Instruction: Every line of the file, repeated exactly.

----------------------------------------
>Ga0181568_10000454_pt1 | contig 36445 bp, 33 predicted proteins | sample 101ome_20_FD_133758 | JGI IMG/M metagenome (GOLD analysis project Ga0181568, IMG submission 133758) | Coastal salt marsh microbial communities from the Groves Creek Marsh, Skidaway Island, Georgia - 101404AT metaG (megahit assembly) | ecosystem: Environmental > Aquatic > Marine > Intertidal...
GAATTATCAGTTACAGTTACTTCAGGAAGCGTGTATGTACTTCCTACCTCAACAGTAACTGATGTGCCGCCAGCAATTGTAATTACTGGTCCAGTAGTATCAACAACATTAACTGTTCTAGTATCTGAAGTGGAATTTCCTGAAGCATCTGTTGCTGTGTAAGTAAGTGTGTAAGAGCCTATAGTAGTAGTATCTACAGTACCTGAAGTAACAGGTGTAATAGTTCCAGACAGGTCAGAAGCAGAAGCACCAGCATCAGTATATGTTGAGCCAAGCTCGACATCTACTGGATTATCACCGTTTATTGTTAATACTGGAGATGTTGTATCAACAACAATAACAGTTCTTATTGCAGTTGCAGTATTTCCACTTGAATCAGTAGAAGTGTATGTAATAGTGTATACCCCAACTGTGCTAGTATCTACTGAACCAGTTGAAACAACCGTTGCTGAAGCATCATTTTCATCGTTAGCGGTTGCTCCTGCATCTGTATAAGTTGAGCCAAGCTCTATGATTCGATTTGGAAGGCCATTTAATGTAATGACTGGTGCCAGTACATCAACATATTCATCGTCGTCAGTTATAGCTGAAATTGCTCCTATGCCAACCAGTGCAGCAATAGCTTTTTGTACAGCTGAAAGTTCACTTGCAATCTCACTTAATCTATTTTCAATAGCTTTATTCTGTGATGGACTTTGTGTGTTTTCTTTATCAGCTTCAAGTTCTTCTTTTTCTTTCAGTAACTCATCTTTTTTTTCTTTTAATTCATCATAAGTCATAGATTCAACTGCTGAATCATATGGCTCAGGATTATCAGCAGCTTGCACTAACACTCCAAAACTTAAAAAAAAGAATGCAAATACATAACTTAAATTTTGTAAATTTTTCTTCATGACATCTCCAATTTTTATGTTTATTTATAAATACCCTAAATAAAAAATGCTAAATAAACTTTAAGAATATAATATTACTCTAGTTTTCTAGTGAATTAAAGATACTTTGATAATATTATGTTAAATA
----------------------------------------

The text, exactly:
>Ga0181568_10000454_pt1 | contig 36445 bp, 33 predicted proteins | sample 101ome_20_FD_133758 | JGI IMG/M metagenome (GOLD analysis project Ga0181568, IMG submission 133758) | Coastal salt marsh microbial communities from the Groves Creek Marsh, Skidaway Island, Georgia - 101404AT metaG (megahit assembly) | ecosystem: Environmental > Aquatic > Marine > Intertidal...
GAATTATCAGTTACAGTTACTTCAGGAAGCGTGTATGTACTTCCTACCTCAACAGTAACTGATGTGCCGCCAGCAATTGTAATTACTGGTCCAGTAGTATCAACAACATTAACTGTTCTAGTATCTGAAGTGGAATTTCCTGAAGCATCTGTTGCTGTGTAAGTAAGTGTGTAAGAGCCTATAGTAGTAGTATCTACAGTACCTGAAGTAACAGGTGTAATAGTTCCAGACAGGTCAGAAGCAGAAGCACCAGCATCAGTATATGTTGAGCCAAGCTCGACATCTACTGGATTATCACCGTTTATTGTTAATACTGGAGATGTTGTATCAACAACAATAACAGTTCTTATTGCAGTTGCAGTATTTCCACTTGAATCAGTAGAAGTGTATGTAATAGTGTATACCCCAACTGTGCTAGTATCTACTGAACCAGTTGAAACAACCGTTGCTGAAGCATCATTTTCATCGTTAGCGGTTGCTCCTGCATCTGTATAAGTTGAGCCAAGCTCTATGATTCGATTTGGAAGGCCATTTAATGTAATGACTGGTGCCAGTACATCAACATATTCATCGTCGTCAGTTATAGCTGAAATTGCTCCTATGCCAACCAGTGCAGCAATAGCTTTTTGTACAGCTGAAAGTTCACTTGCAATCTCACTTAATCTATTTTCAATAGCTTTATTCTGTGATGGACTTTGTGTGTTTTCTTTATCAGCTTCAAGTTCTTCTTTTTCTTTCAGTAACTCATCTTTTTTTTCTTTTAATTCATCATAAGTCATAGATTCAACTGCTGAATCATATGGCTCAGGATTATCAGCAGCTTGCACTAACACTCCAAAACTTAAAAAAAAGAATGCAAATACATAACTTAAATTTTGTAAATTTTTCTTCATGACATCTCCAATTTTTATGTTTATTTATAAATACCCTAAATAAAAAATGCTAAATAAACTTTAAGAATATAATATTACTCTAGTTTTCTAGTGAATTAAAGATACTTTGATAATATTATGTTAAATA